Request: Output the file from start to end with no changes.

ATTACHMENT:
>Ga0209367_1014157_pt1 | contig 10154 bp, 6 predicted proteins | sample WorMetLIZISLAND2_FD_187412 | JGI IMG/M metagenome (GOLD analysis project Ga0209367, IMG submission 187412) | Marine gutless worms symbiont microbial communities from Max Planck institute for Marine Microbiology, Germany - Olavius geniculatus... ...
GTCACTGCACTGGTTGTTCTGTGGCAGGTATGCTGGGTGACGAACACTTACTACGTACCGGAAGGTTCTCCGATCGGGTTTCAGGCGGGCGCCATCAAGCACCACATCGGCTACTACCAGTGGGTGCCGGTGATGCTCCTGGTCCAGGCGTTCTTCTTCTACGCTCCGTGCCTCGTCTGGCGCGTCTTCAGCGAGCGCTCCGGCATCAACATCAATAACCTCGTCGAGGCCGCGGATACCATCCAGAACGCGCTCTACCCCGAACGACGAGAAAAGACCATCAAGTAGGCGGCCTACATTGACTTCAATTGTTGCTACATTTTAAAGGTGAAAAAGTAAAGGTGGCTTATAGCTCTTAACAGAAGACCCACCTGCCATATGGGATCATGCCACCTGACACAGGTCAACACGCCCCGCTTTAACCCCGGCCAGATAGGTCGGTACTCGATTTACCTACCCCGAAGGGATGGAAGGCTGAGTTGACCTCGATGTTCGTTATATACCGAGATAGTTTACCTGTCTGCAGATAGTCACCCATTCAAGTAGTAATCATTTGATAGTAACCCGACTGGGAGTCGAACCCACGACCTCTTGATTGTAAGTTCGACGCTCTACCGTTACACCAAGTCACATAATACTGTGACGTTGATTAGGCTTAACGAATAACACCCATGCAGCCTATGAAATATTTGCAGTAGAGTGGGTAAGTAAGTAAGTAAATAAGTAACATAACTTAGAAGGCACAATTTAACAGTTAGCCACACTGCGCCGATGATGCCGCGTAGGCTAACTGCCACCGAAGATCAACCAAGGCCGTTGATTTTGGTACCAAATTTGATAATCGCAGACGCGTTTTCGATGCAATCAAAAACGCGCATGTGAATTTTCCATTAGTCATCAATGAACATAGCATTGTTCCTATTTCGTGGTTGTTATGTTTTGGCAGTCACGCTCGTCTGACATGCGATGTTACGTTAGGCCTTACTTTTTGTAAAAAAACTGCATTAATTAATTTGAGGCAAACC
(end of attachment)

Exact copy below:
>Ga0209367_1014157_pt1 | contig 10154 bp, 6 predicted proteins | sample WorMetLIZISLAND2_FD_187412 | JGI IMG/M metagenome (GOLD analysis project Ga0209367, IMG submission 187412) | Marine gutless worms symbiont microbial communities from Max Planck institute for Marine Microbiology, Germany - Olavius geniculatus... ...
GTCACTGCACTGGTTGTTCTGTGGCAGGTATGCTGGGTGACGAACACTTACTACGTACCGGAAGGTTCTCCGATCGGGTTTCAGGCGGGCGCCATCAAGCACCACATCGGCTACTACCAGTGGGTGCCGGTGATGCTCCTGGTCCAGGCGTTCTTCTTCTACGCTCCGTGCCTCGTCTGGCGCGTCTTCAGCGAGCGCTCCGGCATCAACATCAATAACCTCGTCGAGGCCGCGGATACCATCCAGAACGCGCTCTACCCCGAACGACGAGAAAAGACCATCAAGTAGGCGGCCTACATTGACTTCAATTGTTGCTACATTTTAAAGGTGAAAAAGTAAAGGTGGCTTATAGCTCTTAACAGAAGACCCACCTGCCATATGGGATCATGCCACCTGACACAGGTCAACACGCCCCGCTTTAACCCCGGCCAGATAGGTCGGTACTCGATTTACCTACCCCGAAGGGATGGAAGGCTGAGTTGACCTCGATGTTCGTTATATACCGAGATAGTTTACCTGTCTGCAGATAGTCACCCATTCAAGTAGTAATCATTTGATAGTAACCCGACTGGGAGTCGAACCCACGACCTCTTGATTGTAAGTTCGACGCTCTACCGTTACACCAAGTCACATAATACTGTGACGTTGATTAGGCTTAACGAATAACACCCATGCAGCCTATGAAATATTTGCAGTAGAGTGGGTAAGTAAGTAAGTAAATAAGTAACATAACTTAGAAGGCACAATTTAACAGTTAGCCACACTGCGCCGATGATGCCGCGTAGGCTAACTGCCACCGAAGATCAACCAAGGCCGTTGATTTTGGTACCAAATTTGATAATCGCAGACGCGTTTTCGATGCAATCAAAAACGCGCATGTGAATTTTCCATTAGTCATCAATGAACATAGCATTGTTCCTATTTCGTGGTTGTTATGTTTTGGCAGTCACGCTCGTCTGACATGCGATGTTACGTTAGGCCTTACTTTTTGTAAAAAAACTGCATTAATTAATTTGAGGCAAACC